Take Your Marks! Coaching Starts

Take your marks! We all can visualize hearing this familiar call-to-action as swimmers get ready to spring into the water off the blocks. What we hope to be a successful race actually begins before “Swimmers, Take Your Marks.” Starting well gives swimmers confidence and a competitive edge over the person in the lane next to them. Why, then, do swim coaches find it difficult and frustrating to practice starts in a meaningful and impactful way? Well, there are several reasons for this, all of which we are going to explore in today’s blog…

Let’s Get Started

How Do I Know Which TYPE Of Start To Teach?

Great question! Did you know that there are 30 possible combinations of starts? That doesn’t even include all of the nuances of Backstroke Starts! Understanding the Key Attributes of a Start’s Set-Up, how they impact each other, and how to make an informed decision on which combination to use is more than a little overwhelming. Furthermore, there is actually going to be a different “right combination” for each swimmers, depending upon each swimmer’s personal attributes. This alone makes spending meaningful time on starts an overwhelming task.

Take Your Marks: But Every Pool Has Different Block Features?

Additionally, another variable that keeps coaches from programming time to practice meaningful starts is the fact that almost every block is going to have a different set of features! So, it can feel a little futile to practice all the time on one block only to be thwarted by a different style. There are two keys to success with this problem:

The first is to mentally prepare swimmers ahead of time for these potential changes. That could mean taking time to show them a slideshow of different block features (like the Backstroke Wedge!). Even just having a conversation about how a block can change. If you’re lucky, your facility has multiple different block capabilities. That means you have the capability to give your swimmers intentional practice on every type of block they can. Mental preparation is more than half the battle!

Take Your Marks! But with or without a backstroke wedge? And with vertical or horizontal handlebars?

Then, the second solution to this problem is to practice the FOUNDATION of a start really well, rather than focusing on the little nuances that will change as you add in different block styles. One example of a Foundational Principle is Engaging Your Arms on Your Start. No matter if the block has rails or a flat surface, the arms need to be engaged!

There’s Never Enough Time At Practice

Practice time is ALWAYS a war of priorities. Coaches have to balance many different types of training and needs of their swimmers. That being said, starts are at the top of the list for easily falling to the wayside. Oftentimes I hear coaches saying, “Just practice your start on race day,” or “Four starts at the end of practice and you’re done.” Except, those starts aren’t watched for technique (they look something Like This), nor have swimmers been educated on the key attributes they should be practicing.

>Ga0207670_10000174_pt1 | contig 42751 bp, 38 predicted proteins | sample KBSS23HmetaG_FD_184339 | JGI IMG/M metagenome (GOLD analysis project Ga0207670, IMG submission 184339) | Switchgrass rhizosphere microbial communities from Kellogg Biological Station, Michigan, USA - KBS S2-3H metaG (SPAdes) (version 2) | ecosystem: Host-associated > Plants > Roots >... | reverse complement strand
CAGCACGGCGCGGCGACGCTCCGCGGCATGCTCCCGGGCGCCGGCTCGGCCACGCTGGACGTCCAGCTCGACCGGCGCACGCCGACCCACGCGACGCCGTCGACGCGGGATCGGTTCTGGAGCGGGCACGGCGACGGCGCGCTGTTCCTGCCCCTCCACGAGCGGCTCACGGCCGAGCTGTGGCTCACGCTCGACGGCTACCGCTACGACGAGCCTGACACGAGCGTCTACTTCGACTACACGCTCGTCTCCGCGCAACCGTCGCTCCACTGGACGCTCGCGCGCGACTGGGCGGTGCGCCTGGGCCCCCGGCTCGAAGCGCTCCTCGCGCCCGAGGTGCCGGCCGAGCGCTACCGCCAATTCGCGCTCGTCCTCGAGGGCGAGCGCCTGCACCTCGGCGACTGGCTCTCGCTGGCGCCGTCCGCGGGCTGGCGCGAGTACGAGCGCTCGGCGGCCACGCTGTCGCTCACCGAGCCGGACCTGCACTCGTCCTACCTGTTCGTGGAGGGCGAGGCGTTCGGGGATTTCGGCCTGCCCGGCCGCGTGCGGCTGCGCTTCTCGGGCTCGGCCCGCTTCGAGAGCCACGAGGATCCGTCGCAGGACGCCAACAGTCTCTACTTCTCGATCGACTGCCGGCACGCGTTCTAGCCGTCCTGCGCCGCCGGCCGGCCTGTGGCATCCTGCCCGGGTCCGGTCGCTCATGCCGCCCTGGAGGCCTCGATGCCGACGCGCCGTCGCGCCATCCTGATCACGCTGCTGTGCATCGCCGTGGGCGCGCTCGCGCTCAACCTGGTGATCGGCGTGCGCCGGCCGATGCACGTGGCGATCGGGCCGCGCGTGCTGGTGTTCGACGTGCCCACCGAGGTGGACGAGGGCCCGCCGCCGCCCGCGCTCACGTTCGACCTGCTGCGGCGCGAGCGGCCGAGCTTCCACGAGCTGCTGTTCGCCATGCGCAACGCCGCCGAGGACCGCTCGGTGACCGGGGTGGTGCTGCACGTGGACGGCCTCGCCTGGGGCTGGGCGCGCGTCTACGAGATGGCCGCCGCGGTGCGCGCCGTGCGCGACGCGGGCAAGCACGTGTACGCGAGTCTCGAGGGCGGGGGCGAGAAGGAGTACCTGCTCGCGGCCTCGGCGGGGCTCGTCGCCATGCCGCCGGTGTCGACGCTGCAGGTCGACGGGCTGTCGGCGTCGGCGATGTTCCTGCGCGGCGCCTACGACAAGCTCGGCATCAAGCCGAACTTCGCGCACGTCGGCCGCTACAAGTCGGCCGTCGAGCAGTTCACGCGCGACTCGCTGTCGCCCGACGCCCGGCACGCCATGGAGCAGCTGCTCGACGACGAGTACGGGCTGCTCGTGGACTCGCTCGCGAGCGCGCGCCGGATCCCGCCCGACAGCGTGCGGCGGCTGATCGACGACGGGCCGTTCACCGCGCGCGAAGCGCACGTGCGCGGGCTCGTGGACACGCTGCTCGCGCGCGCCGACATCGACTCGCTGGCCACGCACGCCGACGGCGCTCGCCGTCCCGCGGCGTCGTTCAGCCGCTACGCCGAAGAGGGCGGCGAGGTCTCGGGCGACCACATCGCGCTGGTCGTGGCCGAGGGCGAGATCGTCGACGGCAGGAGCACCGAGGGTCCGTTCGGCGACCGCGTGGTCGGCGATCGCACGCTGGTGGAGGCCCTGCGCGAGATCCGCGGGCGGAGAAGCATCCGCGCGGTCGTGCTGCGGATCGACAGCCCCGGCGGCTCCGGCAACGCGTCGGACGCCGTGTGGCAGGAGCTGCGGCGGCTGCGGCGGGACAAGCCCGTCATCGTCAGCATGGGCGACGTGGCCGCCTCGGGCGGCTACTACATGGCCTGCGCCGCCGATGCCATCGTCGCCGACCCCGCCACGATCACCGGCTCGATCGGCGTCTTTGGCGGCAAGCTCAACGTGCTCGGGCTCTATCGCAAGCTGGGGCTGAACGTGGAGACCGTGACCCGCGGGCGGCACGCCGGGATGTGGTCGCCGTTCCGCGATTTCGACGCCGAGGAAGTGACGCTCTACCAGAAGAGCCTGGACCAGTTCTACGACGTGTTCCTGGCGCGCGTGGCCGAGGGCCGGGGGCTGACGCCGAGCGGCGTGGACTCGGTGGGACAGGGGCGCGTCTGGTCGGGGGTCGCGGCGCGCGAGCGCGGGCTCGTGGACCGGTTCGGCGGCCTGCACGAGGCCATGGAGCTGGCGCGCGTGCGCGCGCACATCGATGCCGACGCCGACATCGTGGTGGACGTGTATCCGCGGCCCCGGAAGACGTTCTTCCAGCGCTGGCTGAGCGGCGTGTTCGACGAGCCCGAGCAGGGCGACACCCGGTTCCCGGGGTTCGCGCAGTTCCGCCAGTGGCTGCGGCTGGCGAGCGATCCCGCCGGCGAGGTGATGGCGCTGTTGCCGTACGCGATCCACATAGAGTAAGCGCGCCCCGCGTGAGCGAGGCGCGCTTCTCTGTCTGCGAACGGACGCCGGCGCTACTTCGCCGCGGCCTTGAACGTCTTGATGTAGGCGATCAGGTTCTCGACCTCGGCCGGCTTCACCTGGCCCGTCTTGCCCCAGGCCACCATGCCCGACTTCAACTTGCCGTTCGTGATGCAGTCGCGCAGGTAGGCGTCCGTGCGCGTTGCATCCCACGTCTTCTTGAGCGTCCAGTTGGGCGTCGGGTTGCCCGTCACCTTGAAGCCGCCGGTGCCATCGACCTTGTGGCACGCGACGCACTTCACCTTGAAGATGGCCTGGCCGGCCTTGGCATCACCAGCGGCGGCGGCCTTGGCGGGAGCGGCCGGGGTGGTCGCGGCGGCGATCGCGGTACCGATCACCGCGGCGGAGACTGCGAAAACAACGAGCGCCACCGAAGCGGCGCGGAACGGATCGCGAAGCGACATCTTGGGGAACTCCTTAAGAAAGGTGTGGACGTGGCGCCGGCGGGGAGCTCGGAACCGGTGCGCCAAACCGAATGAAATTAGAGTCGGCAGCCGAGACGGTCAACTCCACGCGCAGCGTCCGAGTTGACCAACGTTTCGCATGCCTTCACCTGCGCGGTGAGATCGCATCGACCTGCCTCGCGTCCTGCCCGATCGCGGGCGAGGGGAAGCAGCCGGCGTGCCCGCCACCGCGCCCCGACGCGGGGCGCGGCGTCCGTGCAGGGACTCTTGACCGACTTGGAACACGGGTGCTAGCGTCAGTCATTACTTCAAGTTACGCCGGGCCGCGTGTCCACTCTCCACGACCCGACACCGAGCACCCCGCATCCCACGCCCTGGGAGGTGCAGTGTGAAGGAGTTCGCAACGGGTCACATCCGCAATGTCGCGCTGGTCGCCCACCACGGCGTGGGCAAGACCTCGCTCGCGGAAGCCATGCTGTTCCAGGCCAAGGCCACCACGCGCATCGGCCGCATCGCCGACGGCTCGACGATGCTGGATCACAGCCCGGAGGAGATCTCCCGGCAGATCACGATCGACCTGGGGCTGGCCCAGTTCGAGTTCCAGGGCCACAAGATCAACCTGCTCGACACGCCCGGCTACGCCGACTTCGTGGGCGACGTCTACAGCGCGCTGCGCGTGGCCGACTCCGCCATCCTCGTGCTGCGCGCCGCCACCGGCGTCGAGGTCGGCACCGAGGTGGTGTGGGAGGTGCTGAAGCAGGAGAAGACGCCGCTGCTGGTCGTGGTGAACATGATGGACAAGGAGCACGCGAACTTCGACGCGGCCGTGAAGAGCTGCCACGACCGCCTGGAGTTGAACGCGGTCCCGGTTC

Good starts can give your swimmers an incredible advantage!

We recommend that coaches use start practice for times that swimmers might be more beat-down, or needing of a physical break (like in between hard sets). First, pull your swimmers out and take some time educating them on the styles of start you’re looking for. Then, practice a specific amount of each type. This will let swimmers figure out for themselves what works best for them. As always with good coaching, the final step is about having a continual conversation with your swimmer.

There’s Not Enough Start-Specific Coaching Education

If you have ever felt frustrations about these start-specific constraints, take solace in the fact that it’s a sport-wide problem. Thankfully, there’s something we are doing about it to help you (and something you can do to help yourself). Swim Like A. Fish was created with the mission to educate the world on swim technique. That includes starts. Look for a new course dropping very, very soon.

Coaches Take Your Marks! LEARN about starts!

Here’s just a sneak peak at some of the coursework we’ll be programming on starts!

Until Next Time,

Abbie Fish and the Swim Like A. Fish Team

3 Responses

  1. Hi Abbie Fish,
    Enjoyed your piece about teaching starts. I have some input on making time during practice for working on starts:
    A. The start combines intricate movements that must be timed and coordinated correctly, so I don’t teach them at the end of practice, because it’s hard to put together new skills and coordinated when your body is dead tired. Instead, I try to do it after the first set, or even right after the warm up.
    B. I teach the dive in a step-by-step sequence, but backwards, in this order:
    1. Underwater dolphins after entry
    2. Entry streamline (dolphin jumps)
    3. Flight posture and angle
    4. Leg action for the jump
    5. Arm action for the jump
    6. Head action to initiate the jump
    I do it backwards because during the learning of each new skill, the swimmer should know what comes after it.

    1. Hello Etienne,

      Thanks so much for commenting about your personal start protocol! You make a really good point – starts require intricate timing and movements. Practicing them after the warm-up is smart. I also like the idea of teaching the steps backward. Make sure to include set-up on the block in your steps! We’ve got a course on starts that goes more into this if you’re interested: https://swimlikeafish.org/courses/basics-of-starting-101

      Abbie Fish

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